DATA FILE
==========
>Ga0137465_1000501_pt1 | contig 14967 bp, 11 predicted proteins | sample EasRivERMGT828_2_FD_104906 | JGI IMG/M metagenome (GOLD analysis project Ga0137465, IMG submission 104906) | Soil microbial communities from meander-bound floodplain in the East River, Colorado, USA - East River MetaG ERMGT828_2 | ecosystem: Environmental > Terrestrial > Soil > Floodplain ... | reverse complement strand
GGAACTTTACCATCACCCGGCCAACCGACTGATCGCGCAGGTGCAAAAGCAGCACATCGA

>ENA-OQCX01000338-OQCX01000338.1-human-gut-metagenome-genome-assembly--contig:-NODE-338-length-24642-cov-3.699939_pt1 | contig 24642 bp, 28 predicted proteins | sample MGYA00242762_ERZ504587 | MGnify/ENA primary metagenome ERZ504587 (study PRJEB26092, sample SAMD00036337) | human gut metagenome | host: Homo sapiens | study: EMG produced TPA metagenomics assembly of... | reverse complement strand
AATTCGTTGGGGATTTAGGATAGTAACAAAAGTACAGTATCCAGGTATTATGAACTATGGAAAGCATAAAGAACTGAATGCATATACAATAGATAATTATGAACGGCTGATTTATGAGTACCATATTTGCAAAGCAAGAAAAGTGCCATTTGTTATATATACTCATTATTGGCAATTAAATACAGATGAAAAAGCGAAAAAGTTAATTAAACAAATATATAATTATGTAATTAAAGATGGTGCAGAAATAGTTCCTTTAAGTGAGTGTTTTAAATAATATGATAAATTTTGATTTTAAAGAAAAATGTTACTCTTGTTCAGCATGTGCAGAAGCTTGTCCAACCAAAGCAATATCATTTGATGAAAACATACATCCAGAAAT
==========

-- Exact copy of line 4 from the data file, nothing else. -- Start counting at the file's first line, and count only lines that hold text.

AATTCGTTGGGGATTTAGGATAGTAACAAAAGTACAGTATCCAGGTATTATGAACTATGGAAAGCATAAAGAACTGAATGCATATACAATAGATAATTATGAACGGCTGATTTATGAGTACCATATTTGCAAAGCAAGAAAAGTGCCATTTGTTATATATACTCATTATTGGCAATTAAATACAGATGAAAAAGCGAAAAAGTTAATTAAACAAATATATAATTATGTAATTAAAGATGGTGCAGAAATAGTTCCTTTAAGTGAGTGTTTTAAATAATATGATAAATTTTGATTTTAAAGAAAAATGTTACTCTTGTTCAGCATGTGCAGAAGCTTGTCCAACCAAAGCAATATCATTTGATGAAAACATACATCCAGAAAT